Up Your
Grilling Game

Putting meat to flame is a summertime tradition. A rite of passage. You might say it's a ritual as old as civilization itself. Of course, that doesn't mean that every man knows how to do it right. When you've got friends and family coming over and you're standing over a hot fire, you can start to feel the heat—literally and figuratively. But don't sweat it. All it takes is a little know-how and the right ingredients to create a satisfying meal that everyone will love. We reached out to Chris Carter and James Peisker, butchers and chefs who are also the co-founders of Porter Road, the first online, whole animal butcher shop catering to today's well-informed food lovers. Follow their advice and your backyard BBQ skills will be sharpened and ready for a summer's worth of grilling.

Your Meat Matters

Like with all cooking, the better the ingredients, the better your finished meal will be. You always want to buy the best meat you can afford, but it's easy to wax poetic about quality cuts when you live close to a proper butcher shop that takes pride in doing things the right way. But what if such a spot isn't easily accessible? Thankfully, pasture-raised meat that's free of hormones and antibiotics is now just a few clicks away from being delivered straight to your door. Porter Road sources their meat from pastures in Kentucky and Tennessee, then dry-ages and hand-cuts each piece at their Nashville butcher shop, before sending it out to you.

Porter Road Bone-In Ribeyes

Bone-in ribeyes,
from $27 at Porter Road

Porter Road Pork Spareribs

Pork spareribs,
from $21 at Porter Road

Porter Road Lamb T-Bones

Lamb T-bones,
from $39 at Porter Road

Other worthwhile butchers selling online? Heritage Foods, Belcampo and Snake River Farms.

Grilling for a Crowd

Grilling for a crowd

"Grilling for a crowd doesn't have to be scary or a big deal, especially during a holiday," says Carter. Making an incredible party is all about preparedness and ease of your menu. His advice: don't try new things for a large group, always stick to what you know and love to cook. "Shop the day before and always allow guests to bring things to a cook out," he says. "Usually, everyone offers to help out ... and if they don't, maybe you shouldn't invite them." If you're the host, you should be in charge of cooking the meat since it doesn't travel well and is typically the center of the cookout. A safe ratio is one to two meat options along with at least two vegetarian or vegan friendly sides. "A great cookout menu usually consists of beef and either pork or chicken, and a side that can hold for a long period of time," says Carter. "Roasted potatoes, rice dishes, roasted veggies, corn, simple EVOO and salt & pepper fresh summer veggies, or composed pastas."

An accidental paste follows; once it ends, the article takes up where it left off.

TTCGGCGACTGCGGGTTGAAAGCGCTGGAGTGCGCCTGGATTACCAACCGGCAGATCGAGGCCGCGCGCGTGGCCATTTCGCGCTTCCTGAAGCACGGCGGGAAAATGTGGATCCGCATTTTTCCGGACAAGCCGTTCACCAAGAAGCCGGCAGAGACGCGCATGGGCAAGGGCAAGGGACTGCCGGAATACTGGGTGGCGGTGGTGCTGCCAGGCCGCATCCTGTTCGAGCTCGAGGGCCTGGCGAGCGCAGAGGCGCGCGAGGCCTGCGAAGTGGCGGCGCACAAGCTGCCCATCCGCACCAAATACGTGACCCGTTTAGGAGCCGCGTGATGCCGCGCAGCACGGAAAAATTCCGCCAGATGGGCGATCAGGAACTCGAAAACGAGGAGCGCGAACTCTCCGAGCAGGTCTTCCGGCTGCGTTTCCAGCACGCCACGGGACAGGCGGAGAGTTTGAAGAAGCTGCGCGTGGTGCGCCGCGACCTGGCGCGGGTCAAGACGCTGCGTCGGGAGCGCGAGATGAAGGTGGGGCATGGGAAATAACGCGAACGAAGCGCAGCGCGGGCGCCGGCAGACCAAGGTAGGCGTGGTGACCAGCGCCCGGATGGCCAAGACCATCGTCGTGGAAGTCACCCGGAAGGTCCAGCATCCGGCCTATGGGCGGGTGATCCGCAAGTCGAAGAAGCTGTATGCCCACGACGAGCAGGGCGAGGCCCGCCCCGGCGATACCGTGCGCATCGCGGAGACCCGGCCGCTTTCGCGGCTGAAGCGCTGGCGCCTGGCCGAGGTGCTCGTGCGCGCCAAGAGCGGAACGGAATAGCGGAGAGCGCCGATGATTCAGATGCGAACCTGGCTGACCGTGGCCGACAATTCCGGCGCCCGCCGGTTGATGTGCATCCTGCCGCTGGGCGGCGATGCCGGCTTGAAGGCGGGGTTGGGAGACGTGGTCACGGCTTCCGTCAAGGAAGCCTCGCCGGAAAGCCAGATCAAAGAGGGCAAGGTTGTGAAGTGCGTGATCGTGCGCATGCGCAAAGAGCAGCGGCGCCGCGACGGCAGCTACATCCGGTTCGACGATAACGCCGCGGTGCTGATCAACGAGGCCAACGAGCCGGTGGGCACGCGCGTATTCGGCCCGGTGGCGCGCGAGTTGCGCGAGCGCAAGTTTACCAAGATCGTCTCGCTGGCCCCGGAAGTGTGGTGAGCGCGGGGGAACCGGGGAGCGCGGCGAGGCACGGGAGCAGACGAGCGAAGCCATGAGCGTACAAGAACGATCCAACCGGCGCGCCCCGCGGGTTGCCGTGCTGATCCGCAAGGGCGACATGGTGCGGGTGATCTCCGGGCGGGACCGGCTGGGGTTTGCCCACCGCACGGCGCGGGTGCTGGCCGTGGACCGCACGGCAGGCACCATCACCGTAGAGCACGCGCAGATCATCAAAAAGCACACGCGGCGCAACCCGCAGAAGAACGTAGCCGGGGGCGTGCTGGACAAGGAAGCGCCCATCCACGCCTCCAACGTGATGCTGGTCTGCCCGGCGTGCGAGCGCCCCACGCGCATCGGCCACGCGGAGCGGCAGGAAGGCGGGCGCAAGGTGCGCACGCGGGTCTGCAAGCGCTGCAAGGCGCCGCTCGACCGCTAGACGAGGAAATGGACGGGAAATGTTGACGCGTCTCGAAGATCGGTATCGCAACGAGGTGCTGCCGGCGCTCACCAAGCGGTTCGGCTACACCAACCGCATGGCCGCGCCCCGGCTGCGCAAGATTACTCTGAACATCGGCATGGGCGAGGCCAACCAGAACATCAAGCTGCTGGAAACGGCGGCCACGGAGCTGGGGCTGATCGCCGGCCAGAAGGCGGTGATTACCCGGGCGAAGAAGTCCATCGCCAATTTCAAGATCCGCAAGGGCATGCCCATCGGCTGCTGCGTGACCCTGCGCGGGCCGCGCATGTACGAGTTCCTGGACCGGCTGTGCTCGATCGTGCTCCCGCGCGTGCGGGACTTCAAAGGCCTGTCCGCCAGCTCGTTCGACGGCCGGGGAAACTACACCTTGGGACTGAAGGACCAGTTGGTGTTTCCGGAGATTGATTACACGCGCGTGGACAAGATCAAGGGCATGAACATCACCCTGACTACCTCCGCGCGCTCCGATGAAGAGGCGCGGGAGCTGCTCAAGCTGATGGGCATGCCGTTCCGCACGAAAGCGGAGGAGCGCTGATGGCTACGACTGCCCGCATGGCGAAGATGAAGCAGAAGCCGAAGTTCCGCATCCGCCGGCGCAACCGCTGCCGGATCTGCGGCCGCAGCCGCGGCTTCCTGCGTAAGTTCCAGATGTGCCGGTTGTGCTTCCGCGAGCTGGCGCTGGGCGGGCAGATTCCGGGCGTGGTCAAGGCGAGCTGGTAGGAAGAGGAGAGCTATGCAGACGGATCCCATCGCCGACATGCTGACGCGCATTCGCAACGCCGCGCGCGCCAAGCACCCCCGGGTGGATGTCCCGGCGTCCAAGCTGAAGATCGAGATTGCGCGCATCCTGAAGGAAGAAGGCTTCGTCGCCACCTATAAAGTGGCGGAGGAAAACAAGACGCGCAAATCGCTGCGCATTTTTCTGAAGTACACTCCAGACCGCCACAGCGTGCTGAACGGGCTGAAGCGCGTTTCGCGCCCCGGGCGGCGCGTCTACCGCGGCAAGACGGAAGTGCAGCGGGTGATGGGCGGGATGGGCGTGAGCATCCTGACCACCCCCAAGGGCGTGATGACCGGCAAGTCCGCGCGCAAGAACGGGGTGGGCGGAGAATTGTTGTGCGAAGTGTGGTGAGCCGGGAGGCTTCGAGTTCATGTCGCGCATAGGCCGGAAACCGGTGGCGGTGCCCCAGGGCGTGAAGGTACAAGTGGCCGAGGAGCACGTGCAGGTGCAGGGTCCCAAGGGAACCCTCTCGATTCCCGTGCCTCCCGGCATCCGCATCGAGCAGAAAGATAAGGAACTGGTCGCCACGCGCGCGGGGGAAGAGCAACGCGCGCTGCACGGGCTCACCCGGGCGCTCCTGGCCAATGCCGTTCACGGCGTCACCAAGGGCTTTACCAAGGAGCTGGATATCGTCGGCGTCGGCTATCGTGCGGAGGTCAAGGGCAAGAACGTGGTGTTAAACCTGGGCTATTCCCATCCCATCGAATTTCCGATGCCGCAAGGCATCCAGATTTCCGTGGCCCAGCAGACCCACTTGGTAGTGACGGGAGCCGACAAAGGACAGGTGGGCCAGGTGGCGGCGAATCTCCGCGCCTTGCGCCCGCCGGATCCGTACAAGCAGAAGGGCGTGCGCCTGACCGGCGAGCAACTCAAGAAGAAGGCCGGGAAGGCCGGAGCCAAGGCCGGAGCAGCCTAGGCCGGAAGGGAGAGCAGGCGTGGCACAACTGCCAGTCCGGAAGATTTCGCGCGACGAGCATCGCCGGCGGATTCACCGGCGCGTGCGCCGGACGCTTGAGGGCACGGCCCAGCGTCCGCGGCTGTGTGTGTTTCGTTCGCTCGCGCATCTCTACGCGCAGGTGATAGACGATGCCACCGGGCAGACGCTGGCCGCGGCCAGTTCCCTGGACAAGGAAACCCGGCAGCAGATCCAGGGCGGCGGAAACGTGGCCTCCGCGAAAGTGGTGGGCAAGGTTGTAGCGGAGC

Grilling Dos & Don'ts

We asked the guys for their best practices as well as a few mistakes to avoid when firing up the grill. Herewith, their dos and don'ts for better barbecue.


Take everything you need to the grill with you. The last thing you want to be doing is going back and forth to the house/refrigerator while your meat is cooking on the grill.


Walk away from your grill. Every minute counts when grilling a great piece of meat and you don't want to be distracted.


Use more salt (seasoning) than you normally would. The moisture and grates will cause you to lose some in the cooking process.


Use rubs or anything containing sugar when cooking over high heat. They can easily and quickly burn and your meat will be bitter.


Rest your meats. Allowing the meat to stand away from the heat before cutting and serving allows the juices to redistribute and be reabsorbed. This prevents the juices from running when you cut into it, resulting in a much more tender piece of meat.


Keep the lid of the grill closed the whole time. Closing the lid of your grill turns it into an oven. The point of grilling is to achieve a char. Once the meat has a proper char you can close the grill to achieve the desired internal temperature.

The Cut
You're Not Making, But Should Be

Pork steaks

I grew up in St. Louis and I knew that the pork steak was popular—my Dad grilled them all the time—but I didn't know that the cut never really made it out of the midwest. When my partner came to a family cookout years ago, he was immediately enamored with it: "This is all the flavor of great ribs, but in a big, juicy steak!" It also happens to be a favorite of Peisker, a fellow St. Louis native. Porter Road not only sells expertly cut pork steaks, but they've got a simple recipe for preparing them for a plate or a sandwich.

Get the Recipe »